Hidden Depths

Circuit Brook marks part of the northern boundary of the city and runs through the Christian Fields Local Nature Reserve.  Last week I went for a walk to find the brook and found a whole lot more besides.

Despite the blue lines on the map, water was scarce, although some evidence of its presence lingered on in the channels it had forged over the centuries.

For much of the walk, we were separated from the route of the stream by steep embankments and rampant nettles, and at particularly challenging points, both!  Concerned about both the possibility of broken limbs and the availability of dock leaves, I didn’t stray far from the path, and used the zoom on my camera instead. Not very adventurous I know, but at least I lived to tell the tale!

Steeper than it looks! No, really it is!


Amidst the nettles is this green post. Any ideas?

A little way into the walk, watery looking plants and a visible outline convinced us that we’d found the site of the well marked on our Ordnance Survey map.

The smell of mint is what first alerted us to what we think is a well

At the point where we lost the route of the brook altogether we retraced our steps back and tried to pick it up again further upstream. This time the route took us along a flat, public footpath with woodland and fields to our left and the busy western bypass and underpasses to our right,  reminding us that we were right on the fringe of the city here.

Bypass underpass

A footbridge gave us easy access to the stream here, but once again it was dry.

Had we not turned back, we’d have found ourselves in Elmhurst.  What I hadn’t realised at the time was that part of the route apparently dates back to Saxon times, and incorporates an archaeological feature known as ‘The Dimble’. It’s great that the name is still evident in the area today. I’d like to find out more about this ancient walkway (the information I’ve included here is pretty much all I’ve been able to find so far), and also clarify exactly what  a ‘Dimble’ is, as I’ve seen a couple of different definitions.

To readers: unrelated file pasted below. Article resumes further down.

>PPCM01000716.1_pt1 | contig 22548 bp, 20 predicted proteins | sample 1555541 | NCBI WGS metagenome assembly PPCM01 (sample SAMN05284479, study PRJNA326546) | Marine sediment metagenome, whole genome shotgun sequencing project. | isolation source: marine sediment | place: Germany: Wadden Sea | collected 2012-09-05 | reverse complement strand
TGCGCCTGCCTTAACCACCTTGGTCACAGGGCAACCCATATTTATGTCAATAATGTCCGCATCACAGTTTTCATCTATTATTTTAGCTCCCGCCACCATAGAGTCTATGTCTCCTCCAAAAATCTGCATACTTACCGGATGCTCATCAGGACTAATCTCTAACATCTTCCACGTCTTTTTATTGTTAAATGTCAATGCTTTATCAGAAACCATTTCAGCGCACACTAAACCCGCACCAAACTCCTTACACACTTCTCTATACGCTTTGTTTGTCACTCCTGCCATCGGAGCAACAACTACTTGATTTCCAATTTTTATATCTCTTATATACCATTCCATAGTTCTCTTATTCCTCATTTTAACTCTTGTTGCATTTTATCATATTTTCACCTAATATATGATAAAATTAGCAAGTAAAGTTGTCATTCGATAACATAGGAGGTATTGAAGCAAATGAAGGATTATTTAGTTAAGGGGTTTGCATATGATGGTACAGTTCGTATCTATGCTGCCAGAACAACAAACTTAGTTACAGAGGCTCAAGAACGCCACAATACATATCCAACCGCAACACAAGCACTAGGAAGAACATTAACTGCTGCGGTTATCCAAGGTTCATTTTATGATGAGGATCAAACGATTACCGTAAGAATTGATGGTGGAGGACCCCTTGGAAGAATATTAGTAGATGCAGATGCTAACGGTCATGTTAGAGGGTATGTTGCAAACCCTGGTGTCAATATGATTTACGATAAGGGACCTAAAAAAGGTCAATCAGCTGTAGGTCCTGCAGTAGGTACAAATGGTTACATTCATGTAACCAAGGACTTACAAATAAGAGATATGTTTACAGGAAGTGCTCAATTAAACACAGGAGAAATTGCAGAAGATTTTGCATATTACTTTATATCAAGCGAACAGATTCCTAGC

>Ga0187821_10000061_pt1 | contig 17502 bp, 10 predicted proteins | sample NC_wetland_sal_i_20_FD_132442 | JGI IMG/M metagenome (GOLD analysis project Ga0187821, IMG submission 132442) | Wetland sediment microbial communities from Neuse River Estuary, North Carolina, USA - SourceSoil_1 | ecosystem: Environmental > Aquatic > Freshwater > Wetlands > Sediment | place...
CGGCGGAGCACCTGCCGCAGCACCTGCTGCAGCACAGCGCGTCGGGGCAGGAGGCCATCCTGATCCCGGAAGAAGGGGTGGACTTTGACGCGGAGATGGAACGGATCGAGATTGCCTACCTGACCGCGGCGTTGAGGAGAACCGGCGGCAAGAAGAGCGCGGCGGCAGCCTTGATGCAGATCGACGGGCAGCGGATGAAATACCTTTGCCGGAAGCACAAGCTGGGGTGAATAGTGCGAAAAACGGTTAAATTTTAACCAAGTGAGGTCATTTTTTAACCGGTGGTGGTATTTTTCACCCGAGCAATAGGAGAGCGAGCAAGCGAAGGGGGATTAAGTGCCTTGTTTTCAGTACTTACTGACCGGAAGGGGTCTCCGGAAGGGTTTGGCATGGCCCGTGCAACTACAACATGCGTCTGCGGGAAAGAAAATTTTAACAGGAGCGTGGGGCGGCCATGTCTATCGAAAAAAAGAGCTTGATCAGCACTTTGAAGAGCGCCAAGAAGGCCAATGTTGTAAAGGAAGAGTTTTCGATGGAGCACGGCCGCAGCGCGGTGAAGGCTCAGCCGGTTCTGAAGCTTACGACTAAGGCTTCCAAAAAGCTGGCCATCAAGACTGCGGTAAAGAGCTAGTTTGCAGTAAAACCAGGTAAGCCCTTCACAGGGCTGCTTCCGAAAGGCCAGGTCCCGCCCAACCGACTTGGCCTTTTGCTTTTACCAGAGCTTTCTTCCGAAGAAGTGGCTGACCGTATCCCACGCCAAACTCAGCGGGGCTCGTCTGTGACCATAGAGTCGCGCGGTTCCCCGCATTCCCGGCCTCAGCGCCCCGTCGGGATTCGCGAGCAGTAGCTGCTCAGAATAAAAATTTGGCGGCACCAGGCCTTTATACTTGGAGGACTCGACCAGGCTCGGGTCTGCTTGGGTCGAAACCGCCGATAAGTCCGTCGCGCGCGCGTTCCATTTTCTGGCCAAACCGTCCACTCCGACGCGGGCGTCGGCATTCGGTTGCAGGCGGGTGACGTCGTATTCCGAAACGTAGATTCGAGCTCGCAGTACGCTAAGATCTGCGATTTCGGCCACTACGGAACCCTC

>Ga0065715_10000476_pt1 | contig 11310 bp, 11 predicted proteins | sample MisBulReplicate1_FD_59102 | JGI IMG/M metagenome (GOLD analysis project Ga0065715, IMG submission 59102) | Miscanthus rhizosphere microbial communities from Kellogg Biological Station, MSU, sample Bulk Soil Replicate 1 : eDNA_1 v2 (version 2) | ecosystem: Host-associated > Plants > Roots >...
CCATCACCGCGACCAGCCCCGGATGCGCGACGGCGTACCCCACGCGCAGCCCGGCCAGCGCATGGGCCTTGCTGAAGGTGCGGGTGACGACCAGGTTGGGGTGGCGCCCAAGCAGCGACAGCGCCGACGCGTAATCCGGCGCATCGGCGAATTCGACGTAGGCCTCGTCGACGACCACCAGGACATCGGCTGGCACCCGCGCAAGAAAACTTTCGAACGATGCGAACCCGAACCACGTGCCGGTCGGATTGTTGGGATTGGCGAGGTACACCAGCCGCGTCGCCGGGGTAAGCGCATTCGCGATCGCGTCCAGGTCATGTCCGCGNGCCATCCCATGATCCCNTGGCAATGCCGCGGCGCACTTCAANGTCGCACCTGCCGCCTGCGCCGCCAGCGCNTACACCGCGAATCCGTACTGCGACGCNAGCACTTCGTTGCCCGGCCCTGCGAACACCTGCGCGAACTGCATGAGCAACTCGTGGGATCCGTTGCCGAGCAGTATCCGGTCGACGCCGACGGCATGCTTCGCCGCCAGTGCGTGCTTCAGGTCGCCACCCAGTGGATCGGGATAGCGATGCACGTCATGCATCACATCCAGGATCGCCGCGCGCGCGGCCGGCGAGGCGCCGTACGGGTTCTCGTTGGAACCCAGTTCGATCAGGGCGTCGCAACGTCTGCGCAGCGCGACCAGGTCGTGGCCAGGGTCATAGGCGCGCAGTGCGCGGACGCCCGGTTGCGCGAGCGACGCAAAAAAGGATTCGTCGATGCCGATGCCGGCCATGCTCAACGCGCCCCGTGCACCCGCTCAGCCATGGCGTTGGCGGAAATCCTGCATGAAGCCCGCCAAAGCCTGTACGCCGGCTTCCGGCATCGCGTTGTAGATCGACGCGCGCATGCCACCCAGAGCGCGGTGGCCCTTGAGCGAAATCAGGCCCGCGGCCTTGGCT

I was also unaware until reading up on it, that the Christian Fields LNR was a landfill site until the 1980s when it was capped. Twenty or so years of allowing nature (and volunteers) to reclaim the site, has resulted in a place reclaimed for people to enjoy and explore. So go and enjoy & explore!


Big thanks to Brownhills Bob for providing me with a map of the site and information about the nature of water, especially the advice to keep an eye on that well…..

Information on Christian Fields LNR taken from http://www.lichfielddc.gov.uk/info/200029/countryside/83/site_management/4

9 thoughts on “Hidden Depths

  1. Ops, I forgot the land fill site now the nature reserve was home to a local celebrity in the 70’s Lichfield. Old “Bertha” lived in an old caravan in the area and looked after the stray dogs in Lichfield. Many people were very generous to Bertha giving her food and food for her dogs. Unfortunately, there were some who use to abuse where she lived by throwing stones at her home. She was seen round Lichfield with an old pram and lots of dogs around her. Bertha could not read or write and when a friend of a person I knew spoke to her it transpired that Bertha was originally from Norfolk hence the reason why many people could not understand her because of her broad accent. I think I heard that Bertha was in her nineties in the 1970’s and know little more about her. I do not know what happened to Bertha after that.


    • Thank you. I have heard of Bertha but didn’t realise that she lived here. My OH was born in Lichfield & he can remember her. I wonder why Bertha came to Lichfield and why she made that part of it her home?


  2. The best person to ask about the green pipe is Chris Walsh, Lichfield District Council’s Biodiversity Officer. I think he said that Christian Fields was a formerly used as a rubbish tip and that once it was full it had been capped in an impermeable layer of clay. I think Chris Walsh told a nature walk that the green pipes were to allow methane to vent from the rubbish tip.


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